# North Carolina

Ron Paul endorses Constitution Party candidate

A few weeks ago I read that Ron Paul was not endorsing any presidential candidate but was urging his supporters to vote for the third-party candidate of their choice–anyone but Barack Obama or John McCain.

However, this week Paul endorsed Constitution Party candidate Chuck Baldwin. The Wall Street Journal blog pointed me toward this letter from Paul to supporters, which contains a bit of a rebuke to Libertarian candidate Bob Barr:

The Libertarian Party Candidate admonished me for “remaining neutral” in the presidential race and not stating whom I will vote for in November.   It’s true; I have done exactly that due to my respect and friendship and support from both the Constitution and Libertarian Party members.  I remain a lifetime member of the Libertarian Party and I’m a ten-term Republican Congressman.  It is not against the law to participate in more then one political party.  Chuck Baldwin has been a friend and was an active supporter in the presidential campaign.

I continue to wish the Libertarian and Constitution Parties well.  The more votes they get, the better.  I have attended Libertarian Party conventions frequently over the years.

In some states, one can be on the ballots of two parties, as they can in New York.  This is good and attacks the monopoly control of politics by Republicans and Democrats.  We need more states to permit this option.  This will be a good project for the Campaign for Liberty, along with the alliance we are building to change the process.

I’ve thought about the unsolicited advice from the Libertarian Party candidate, and he has convinced me to reject my neutral stance in the November election.  I’m supporting Chuck Baldwin, the Constitution Party candidate.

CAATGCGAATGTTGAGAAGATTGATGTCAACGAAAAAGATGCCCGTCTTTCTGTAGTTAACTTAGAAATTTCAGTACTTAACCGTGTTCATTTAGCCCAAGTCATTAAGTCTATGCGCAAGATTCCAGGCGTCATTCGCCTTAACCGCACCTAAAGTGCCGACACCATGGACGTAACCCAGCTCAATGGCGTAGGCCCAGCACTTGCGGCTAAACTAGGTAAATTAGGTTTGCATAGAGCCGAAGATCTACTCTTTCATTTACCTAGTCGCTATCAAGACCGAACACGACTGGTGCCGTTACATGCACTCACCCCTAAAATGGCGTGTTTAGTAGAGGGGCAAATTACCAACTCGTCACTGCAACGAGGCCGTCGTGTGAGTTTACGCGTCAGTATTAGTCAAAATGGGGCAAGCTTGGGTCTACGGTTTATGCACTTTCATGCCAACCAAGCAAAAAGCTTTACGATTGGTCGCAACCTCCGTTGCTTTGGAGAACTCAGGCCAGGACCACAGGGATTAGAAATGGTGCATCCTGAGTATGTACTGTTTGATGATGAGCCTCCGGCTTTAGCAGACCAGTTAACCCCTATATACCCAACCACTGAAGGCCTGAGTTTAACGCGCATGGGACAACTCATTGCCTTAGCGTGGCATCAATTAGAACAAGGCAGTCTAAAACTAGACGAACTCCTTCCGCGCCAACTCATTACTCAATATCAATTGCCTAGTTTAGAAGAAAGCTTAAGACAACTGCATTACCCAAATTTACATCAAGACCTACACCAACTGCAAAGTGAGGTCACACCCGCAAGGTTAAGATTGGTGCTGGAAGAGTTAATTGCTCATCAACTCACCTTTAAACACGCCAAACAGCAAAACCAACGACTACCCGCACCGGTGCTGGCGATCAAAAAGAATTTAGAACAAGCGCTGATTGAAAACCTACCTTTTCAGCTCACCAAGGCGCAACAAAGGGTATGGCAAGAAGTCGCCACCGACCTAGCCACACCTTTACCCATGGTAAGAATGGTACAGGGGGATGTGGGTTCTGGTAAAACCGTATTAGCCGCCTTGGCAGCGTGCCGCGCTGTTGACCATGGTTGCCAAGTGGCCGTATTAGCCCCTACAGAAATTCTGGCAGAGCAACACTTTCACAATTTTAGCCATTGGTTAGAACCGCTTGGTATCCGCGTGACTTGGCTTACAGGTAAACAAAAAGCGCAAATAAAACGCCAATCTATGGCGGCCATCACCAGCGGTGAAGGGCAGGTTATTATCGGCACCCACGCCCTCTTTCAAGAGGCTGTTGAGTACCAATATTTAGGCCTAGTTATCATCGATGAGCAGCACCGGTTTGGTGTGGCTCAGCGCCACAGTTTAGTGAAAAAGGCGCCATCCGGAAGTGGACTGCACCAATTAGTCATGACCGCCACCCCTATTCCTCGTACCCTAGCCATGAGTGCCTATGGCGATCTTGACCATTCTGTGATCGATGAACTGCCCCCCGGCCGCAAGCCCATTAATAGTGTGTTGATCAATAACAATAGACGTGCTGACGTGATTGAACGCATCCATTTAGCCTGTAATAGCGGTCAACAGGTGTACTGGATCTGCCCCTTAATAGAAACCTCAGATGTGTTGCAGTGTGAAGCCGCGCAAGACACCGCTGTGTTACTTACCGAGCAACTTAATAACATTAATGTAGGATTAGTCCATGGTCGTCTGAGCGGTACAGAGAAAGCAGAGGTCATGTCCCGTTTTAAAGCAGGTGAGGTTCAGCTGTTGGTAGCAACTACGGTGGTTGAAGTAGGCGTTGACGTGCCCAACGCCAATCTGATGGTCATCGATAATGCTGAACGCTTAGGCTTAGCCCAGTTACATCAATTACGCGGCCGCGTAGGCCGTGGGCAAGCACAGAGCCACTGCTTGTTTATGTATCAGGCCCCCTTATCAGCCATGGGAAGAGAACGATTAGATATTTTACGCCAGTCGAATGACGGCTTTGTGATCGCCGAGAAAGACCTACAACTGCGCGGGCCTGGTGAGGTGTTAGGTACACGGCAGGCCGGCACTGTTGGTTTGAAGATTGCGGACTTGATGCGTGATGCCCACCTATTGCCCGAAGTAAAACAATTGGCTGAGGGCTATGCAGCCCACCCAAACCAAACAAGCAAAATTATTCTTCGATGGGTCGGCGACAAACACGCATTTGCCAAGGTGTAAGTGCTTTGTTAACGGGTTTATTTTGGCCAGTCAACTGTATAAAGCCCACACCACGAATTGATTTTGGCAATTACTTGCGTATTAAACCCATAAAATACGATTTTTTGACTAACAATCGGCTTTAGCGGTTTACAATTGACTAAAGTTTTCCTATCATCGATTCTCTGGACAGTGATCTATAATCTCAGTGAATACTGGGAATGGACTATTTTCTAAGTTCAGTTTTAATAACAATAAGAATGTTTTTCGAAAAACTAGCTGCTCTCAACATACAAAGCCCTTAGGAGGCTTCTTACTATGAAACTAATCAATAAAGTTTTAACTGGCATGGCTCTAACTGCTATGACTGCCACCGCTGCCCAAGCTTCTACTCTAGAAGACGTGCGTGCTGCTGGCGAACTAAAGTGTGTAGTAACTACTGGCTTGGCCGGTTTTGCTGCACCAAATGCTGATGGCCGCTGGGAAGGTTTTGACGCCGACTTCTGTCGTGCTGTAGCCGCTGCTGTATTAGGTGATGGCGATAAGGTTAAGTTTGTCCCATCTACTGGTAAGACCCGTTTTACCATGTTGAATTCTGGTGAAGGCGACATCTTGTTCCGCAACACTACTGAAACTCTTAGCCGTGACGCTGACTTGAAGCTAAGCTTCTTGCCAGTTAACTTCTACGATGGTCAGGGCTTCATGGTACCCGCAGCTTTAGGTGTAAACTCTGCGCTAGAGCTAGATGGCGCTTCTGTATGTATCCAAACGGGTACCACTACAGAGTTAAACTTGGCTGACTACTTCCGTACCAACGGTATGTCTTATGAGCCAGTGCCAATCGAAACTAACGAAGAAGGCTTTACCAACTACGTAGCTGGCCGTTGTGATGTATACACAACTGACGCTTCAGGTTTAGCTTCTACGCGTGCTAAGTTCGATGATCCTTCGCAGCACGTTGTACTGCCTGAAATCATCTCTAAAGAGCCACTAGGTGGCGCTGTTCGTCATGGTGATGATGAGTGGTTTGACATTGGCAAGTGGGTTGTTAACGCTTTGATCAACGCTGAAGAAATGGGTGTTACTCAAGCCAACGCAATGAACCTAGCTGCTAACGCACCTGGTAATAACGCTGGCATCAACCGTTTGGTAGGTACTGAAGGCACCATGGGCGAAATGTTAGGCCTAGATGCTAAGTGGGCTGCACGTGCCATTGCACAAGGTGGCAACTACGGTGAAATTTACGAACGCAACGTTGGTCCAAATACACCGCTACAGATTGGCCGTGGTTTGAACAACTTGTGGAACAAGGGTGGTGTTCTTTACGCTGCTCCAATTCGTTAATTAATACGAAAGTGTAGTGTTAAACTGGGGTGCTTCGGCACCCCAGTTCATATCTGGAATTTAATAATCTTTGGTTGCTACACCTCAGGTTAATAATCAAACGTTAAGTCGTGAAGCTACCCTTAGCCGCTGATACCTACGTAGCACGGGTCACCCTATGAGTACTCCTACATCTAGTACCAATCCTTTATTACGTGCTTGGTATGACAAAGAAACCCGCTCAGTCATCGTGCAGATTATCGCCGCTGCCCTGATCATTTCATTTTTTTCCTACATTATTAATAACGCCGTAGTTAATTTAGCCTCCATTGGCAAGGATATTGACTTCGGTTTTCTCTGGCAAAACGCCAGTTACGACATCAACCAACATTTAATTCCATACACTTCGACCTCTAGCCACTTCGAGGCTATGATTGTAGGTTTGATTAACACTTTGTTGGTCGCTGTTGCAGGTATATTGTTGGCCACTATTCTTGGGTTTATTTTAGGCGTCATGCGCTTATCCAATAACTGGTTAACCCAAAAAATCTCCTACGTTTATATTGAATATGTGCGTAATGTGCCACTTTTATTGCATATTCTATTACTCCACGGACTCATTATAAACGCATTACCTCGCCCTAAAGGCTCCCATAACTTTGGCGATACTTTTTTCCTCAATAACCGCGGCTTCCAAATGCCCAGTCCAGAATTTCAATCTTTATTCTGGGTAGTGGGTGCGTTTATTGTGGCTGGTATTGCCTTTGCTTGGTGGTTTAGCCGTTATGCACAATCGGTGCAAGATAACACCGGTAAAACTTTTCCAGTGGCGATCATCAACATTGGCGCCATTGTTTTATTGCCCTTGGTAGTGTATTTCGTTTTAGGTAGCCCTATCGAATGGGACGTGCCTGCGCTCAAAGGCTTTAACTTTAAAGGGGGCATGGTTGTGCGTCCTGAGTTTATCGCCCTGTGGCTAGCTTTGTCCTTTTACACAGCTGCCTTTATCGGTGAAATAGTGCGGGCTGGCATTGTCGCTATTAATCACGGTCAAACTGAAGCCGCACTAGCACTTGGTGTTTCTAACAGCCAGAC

When you think about what an insiders’ club Congress is, it’s amazing that Paul (still a Republican Congressman from Texas) did not endorse his former colleague Barr, who represented Georgia for many years in the House. Barr has denounced the Republican Party for embracing big government and not insisting that the president abide by the law.

The big question for me is whether Paul’s endorsement of Baldwin will cut into Barr’s support in some of the key swing states. I’ve argued before that Barr could tip Nevada to Obama, but ProgressiveSouth writes that Barr could also be a factor in North Carolina.

Anyone out there know any Ron Paul voters or caucus-goers? Will they settle for McCain, sit out the election or vote for a third-party alternative?

For the record, nine presidential candidates will appear on the Iowa ballot, including Baldwin and Barr.

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Indiana/North Carolina results open thread

Obama wins by double digits in North Carolina (56-42 with 95 percent reporting).

Clinton is ahead narrowly in Indiana (52-48 with 87 percent reporting). However, heavily African-American Lake County, where Gary is located, has not reported yet, and even the Obama supporter Markos finds that suspicious.

UPDATE: Clinton held on to win Indiana narrowly, 51-49, but Obama’s blowout in NC was by a bigger popular vote margin than Clinton’s in Pennsylvania. She needed to do better. I am glad that demagoguing on the gas tax didn’t pay off for her.

For Obama to keep it that close in Indiana bodes well for him, because he’s had a rough few weeks. However, I still disagree with those who say Hillary should pack it in. [UPDATE: Given that Obama’s popular vote lead now seems insurmountable, she may well want to quit, although I don’t think it would be terrible to wait until after the rest of the primaries.] Let all the states and territories vote, and then let the superdelegates settle this in mid-June. Voters are energized all over the country, and they should all have a chance to express their will. If Obama is ahead in the popular vote as well as the pledged delegate count, I think he should be the nominee.

On a related note, I thought Clinton supporter Todd Beeton made an excellent point today: